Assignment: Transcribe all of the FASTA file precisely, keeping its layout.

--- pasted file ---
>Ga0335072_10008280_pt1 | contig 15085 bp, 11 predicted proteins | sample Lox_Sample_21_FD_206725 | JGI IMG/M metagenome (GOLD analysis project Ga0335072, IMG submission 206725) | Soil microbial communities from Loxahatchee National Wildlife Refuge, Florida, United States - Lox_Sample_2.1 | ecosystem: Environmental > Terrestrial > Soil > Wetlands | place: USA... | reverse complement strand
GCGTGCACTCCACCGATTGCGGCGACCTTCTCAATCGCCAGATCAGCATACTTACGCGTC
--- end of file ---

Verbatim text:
>Ga0335072_10008280_pt1 | contig 15085 bp, 11 predicted proteins | sample Lox_Sample_21_FD_206725 | JGI IMG/M metagenome (GOLD analysis project Ga0335072, IMG submission 206725) | Soil microbial communities from Loxahatchee National Wildlife Refuge, Florida, United States - Lox_Sample_2.1 | ecosystem: Environmental > Terrestrial > Soil > Wetlands | place: USA... | reverse complement strand
GCGTGCACTCCACCGATTGCGGCGACCTTCTCAATCGCCAGATCAGCATACTTACGCGTC